Become a Backyard Birder on Go Birding Day

Person using binoculars

The warm spring weather in April brings on many exciting changes in nature: snow changes to rain, flowers emerge and many animals become active. It’s an especially busy time of year for birds. Many species are returning from their wintering grounds and getting ready for the breeding season.

If you’re already a birder or want to start, we encourage you to participate in Go Birding Day on April 25. Become a backyard birder!

Look for long-distance migrants like this  colourful male Rose-breasted Grosbeak in mid-May!

Here are a few tips to get started:

1) Be prepared

The most important tools in a birder’s toolbox are a  pair of binoculars and a field guide. Binoculars help you see birds up close from far away. They make it easier to observe their interesting behaviours and learn how to identify them.

Field guides provide lists, photos, and tips on how to identify bird species. They’re useful for distinguishing between tricky species that look similar (e.g. Song Sparrow vs. female House Finch). You can also use CVC’s migratory bird checklist to get to know birds stopping in the Credit River Watershed.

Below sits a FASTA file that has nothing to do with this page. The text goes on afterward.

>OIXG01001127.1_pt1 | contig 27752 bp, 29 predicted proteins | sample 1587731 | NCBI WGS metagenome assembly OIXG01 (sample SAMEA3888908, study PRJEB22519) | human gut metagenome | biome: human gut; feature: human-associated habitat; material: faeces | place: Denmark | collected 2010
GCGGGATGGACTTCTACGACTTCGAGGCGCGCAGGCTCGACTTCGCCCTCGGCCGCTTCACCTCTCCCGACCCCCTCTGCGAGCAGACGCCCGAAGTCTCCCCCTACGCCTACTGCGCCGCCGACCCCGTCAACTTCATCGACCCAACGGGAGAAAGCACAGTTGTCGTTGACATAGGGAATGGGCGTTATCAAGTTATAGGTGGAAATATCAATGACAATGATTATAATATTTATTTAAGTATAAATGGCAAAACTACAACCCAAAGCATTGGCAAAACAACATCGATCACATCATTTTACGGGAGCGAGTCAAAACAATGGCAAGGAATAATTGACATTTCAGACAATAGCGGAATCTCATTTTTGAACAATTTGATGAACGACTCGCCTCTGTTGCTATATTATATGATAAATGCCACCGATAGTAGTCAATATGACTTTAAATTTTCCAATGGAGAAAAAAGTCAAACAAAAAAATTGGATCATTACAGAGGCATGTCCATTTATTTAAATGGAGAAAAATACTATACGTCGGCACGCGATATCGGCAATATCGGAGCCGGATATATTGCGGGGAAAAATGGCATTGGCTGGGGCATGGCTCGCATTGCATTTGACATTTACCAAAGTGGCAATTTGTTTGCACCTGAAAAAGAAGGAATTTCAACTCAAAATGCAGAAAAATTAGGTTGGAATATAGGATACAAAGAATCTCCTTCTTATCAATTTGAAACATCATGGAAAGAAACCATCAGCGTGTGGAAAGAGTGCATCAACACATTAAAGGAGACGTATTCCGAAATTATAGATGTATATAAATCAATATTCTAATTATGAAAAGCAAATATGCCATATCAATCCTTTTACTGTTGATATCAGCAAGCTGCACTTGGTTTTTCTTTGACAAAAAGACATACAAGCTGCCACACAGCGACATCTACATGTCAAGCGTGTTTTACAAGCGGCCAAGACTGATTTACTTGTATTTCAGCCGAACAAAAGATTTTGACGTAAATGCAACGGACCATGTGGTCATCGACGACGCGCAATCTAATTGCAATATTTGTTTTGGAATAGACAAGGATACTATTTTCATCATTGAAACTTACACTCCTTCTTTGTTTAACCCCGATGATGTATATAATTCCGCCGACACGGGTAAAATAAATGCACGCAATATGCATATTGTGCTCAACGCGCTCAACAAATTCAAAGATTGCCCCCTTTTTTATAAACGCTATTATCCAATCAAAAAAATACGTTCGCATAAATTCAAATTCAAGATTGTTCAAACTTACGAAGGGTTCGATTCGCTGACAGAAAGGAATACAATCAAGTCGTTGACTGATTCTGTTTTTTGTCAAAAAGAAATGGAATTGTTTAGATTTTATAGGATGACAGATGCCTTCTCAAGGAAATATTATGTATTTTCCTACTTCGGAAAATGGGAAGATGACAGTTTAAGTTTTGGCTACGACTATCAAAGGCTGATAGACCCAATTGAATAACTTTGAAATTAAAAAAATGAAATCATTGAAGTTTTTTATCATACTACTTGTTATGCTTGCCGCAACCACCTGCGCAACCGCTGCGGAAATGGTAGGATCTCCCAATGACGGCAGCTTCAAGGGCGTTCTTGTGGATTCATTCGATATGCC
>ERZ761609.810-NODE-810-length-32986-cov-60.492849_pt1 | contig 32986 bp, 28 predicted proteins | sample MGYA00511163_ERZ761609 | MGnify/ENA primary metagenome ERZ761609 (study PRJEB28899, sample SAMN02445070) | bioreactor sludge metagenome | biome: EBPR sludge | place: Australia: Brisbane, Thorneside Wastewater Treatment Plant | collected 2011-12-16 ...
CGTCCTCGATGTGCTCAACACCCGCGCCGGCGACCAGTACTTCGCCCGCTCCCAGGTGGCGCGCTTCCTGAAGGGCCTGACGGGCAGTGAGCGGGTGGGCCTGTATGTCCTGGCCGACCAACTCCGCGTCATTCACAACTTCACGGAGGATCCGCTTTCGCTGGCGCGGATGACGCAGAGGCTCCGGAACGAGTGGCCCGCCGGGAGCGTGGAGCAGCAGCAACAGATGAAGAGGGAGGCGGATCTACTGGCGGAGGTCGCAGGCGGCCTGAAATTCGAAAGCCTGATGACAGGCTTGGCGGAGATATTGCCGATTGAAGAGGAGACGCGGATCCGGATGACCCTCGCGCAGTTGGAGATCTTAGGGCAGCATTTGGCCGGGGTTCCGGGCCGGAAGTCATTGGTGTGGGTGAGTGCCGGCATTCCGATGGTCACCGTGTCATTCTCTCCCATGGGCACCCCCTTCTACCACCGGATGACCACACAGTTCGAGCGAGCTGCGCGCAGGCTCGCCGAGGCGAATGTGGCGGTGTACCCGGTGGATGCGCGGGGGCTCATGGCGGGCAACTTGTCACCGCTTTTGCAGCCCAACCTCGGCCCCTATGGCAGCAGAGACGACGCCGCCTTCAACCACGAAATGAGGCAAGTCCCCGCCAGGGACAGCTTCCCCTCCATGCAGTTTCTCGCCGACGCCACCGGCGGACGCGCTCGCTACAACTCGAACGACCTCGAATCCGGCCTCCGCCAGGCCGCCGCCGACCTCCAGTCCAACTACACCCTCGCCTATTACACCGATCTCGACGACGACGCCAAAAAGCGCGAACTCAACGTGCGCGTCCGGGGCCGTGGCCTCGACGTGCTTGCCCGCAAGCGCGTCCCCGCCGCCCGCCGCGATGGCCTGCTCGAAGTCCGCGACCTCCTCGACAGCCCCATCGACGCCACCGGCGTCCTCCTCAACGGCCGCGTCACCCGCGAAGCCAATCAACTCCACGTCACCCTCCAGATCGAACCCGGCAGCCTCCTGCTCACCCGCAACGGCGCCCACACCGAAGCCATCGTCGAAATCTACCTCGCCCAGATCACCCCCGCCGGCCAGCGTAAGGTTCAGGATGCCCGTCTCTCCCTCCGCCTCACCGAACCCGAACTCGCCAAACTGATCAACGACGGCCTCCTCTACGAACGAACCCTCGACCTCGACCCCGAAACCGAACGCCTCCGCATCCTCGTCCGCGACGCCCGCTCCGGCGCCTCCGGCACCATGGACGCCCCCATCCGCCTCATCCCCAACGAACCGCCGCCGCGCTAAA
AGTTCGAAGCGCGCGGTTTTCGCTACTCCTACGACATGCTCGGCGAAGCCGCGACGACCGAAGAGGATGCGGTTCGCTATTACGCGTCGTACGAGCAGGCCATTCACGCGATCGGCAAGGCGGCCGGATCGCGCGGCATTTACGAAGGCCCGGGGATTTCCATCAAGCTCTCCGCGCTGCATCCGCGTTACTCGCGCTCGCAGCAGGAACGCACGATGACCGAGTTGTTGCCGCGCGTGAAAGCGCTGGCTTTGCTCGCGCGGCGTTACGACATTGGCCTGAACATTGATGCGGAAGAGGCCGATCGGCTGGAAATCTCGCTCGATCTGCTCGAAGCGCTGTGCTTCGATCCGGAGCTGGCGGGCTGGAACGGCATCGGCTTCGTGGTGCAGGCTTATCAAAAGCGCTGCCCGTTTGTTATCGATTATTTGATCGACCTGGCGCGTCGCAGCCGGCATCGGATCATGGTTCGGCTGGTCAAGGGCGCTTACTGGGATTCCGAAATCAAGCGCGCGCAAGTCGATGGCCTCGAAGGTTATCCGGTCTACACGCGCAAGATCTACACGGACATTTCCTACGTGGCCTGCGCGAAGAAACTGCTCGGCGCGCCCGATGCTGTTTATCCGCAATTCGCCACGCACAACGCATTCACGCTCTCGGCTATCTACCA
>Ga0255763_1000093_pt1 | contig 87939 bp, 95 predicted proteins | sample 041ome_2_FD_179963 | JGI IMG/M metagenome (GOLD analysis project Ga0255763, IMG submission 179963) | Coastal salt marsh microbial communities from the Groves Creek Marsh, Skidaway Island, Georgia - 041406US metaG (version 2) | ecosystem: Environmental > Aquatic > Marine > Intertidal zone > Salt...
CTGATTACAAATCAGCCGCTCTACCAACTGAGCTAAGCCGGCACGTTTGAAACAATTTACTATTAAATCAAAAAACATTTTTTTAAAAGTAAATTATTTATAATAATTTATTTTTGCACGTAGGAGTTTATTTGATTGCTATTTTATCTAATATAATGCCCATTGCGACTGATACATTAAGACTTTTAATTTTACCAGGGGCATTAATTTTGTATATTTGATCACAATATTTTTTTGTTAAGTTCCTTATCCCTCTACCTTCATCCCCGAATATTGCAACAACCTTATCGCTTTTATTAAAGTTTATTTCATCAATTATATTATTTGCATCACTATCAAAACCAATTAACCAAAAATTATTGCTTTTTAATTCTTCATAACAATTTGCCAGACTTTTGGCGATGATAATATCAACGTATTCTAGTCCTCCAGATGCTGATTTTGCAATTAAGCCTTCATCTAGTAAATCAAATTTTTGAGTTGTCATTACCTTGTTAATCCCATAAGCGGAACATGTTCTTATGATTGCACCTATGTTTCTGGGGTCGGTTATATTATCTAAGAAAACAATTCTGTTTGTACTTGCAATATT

Refer to the National Audubon Society for reviews on binoculars, field guide books, and field guide apps for your phone.

For a fun activity with your kids, make nature binoculars to view birds and signs of spring.

Yellow Warblers are one of the earliest warblers to arrive in early-May. Listen for their pleasing song that sounds like “sweet sweet I’m so sweet!”

2) Timing is important

Although birds are active at all times of the day, early morning is the best time to observe them. Migratory birds are tired from their long overnight flights. They use this time to forage and fuel up before continuing their journeys.

Breeding birds sing most often during the period just before and after sunrise, a phenomenon known as the dawn chorus. Listen for a beautiful mixture of different species singing together to attract mates and defend their territories. Getting up early can be difficult, the rewards will be well worth it!

Backyard birding is a great activity for kids too!

3) Bird often and take notes

Whether you live in the city, suburbs, or a in a rural area, there are always interesting local birds to see. Check your yard often. Pay special attention to birds feeding high in trees or down low in shrubs and brush, especially during the peak migration period in mid-May.

Keep a notebook and pen near your favorite viewing area. Make species lists, take note of interesting behaviours and sketch birds that you see. Submit your sightings to the website eBird to organize your lists and contribute valuable data to one of the largest citizen science projects in the world!

Woodpeckers are common at backyard feeders, including this beautiful Red-bellied Woodpecker. This impressive shot was taken by the young backyard birder above!

We encourage everyone to celebrate #GoBirdingDay on April 25 by respecting social distancing and being a responsible backyard birder. Share your observations with us on Facebook, Instagram or Twitter.

Happy birding everyone!

By CVC’s Zach Kahn, Technician, Watershed Monitoring

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